The Federal Highway Administration will provide North Carolina with an estimated $109 million over five years through the National Electric Vehicle Infrastructure (NEVI) program.
The majority of the funding will be used for the installation of Level 3 charging infrastructure along the state’s Alternative Fuel Corridors.
Alternative Fuel Corridors are major highways and interstates that will have electric charging stations installed every 50 miles.
“Electric vehicles are growing in popularity and demand, and we need to make sure the state is ready for this shift,” state Transportation Secretary Eric Boyette said. “Our federal partners recognize this, and these funds will be invaluable in making sure North Carolina is ready for the future.”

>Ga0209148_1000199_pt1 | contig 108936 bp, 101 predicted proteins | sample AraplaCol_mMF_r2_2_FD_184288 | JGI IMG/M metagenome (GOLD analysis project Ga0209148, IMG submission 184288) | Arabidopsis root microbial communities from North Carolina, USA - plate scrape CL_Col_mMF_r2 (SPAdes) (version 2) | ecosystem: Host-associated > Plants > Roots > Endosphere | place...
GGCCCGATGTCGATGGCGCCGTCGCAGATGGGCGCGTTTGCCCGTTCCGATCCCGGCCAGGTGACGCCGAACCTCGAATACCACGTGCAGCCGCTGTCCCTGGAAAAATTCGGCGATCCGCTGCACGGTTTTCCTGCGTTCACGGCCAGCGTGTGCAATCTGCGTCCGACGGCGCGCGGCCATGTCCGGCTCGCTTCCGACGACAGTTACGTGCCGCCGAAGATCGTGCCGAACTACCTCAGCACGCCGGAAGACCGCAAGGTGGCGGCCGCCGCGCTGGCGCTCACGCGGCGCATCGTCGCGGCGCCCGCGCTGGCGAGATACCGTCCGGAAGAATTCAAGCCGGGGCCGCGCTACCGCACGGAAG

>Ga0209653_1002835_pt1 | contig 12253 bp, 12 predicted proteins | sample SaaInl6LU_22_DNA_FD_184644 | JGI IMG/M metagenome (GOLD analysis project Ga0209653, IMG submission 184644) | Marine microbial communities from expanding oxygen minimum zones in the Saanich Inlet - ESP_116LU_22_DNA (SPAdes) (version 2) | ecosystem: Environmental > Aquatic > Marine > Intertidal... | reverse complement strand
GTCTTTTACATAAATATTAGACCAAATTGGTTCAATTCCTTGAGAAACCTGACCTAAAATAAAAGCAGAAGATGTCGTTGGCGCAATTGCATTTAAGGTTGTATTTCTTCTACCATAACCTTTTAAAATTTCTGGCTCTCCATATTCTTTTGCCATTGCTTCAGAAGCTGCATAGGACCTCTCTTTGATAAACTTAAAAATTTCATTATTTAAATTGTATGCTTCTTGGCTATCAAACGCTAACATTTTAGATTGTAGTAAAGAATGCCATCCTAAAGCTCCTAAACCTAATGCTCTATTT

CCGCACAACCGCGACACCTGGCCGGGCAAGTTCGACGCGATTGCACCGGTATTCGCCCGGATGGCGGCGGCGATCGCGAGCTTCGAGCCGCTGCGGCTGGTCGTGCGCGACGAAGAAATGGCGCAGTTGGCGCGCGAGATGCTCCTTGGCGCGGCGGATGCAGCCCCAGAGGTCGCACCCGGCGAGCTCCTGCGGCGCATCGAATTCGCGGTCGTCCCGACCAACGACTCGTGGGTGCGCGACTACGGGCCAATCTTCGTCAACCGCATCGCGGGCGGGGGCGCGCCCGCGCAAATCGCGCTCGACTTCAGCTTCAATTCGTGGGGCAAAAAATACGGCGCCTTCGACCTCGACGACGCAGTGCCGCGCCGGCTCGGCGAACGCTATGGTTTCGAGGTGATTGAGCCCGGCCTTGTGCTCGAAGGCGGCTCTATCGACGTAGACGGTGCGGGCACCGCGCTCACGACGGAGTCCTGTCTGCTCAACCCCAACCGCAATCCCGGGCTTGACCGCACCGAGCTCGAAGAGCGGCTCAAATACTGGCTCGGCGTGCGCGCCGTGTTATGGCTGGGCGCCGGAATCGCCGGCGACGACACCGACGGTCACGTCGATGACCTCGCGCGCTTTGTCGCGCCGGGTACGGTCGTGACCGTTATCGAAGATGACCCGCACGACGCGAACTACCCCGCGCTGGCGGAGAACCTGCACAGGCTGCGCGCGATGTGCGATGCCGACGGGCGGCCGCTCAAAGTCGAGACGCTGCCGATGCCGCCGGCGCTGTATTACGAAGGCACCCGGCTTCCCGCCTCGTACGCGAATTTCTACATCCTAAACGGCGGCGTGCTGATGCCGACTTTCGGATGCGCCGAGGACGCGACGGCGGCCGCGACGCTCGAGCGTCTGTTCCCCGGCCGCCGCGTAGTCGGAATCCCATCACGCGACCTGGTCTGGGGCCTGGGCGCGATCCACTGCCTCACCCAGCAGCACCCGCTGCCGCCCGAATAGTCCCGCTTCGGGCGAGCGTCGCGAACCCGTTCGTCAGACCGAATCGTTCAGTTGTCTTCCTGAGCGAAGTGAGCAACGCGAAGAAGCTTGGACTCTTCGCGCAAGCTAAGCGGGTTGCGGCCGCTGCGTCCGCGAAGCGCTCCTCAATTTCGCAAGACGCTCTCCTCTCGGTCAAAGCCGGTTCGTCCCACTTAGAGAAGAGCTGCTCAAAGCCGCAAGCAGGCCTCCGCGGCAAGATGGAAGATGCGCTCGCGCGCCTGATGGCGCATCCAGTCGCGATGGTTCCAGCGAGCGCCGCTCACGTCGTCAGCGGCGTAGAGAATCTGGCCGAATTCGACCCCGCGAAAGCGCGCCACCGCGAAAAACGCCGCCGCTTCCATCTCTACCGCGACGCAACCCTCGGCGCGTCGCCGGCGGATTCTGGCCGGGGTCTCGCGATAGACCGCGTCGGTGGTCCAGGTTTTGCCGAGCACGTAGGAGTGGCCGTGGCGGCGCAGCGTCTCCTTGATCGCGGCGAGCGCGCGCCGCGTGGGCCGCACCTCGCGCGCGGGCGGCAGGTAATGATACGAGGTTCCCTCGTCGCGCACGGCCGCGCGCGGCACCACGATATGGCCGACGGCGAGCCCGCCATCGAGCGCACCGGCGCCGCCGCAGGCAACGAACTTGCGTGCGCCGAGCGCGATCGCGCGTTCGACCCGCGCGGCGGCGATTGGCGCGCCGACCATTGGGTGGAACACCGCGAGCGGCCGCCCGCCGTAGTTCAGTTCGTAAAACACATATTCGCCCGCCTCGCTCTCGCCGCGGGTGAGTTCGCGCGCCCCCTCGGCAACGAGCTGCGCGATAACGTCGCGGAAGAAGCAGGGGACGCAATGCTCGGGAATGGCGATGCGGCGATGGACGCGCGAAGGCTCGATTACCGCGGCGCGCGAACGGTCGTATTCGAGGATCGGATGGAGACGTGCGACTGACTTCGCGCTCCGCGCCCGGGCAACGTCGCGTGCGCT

The federal NEVI Program, funded by the Bipartisan Infrastructure Law, supports the development of electric vehicle charging stations. Future funding will focus on community-based public electric vehicle charging and other critical infrastructure needs.
As a part of the program, each state department of transportation must submit a plan outlining how the funds will advance the deployment of electric vehicle charging infrastructure. North Carolina’s was approved this week.
The North Carolina Department of Transportation’s plan will increase the number of registered zero-emission vehicles in the state by at least 1.25 million by 2030.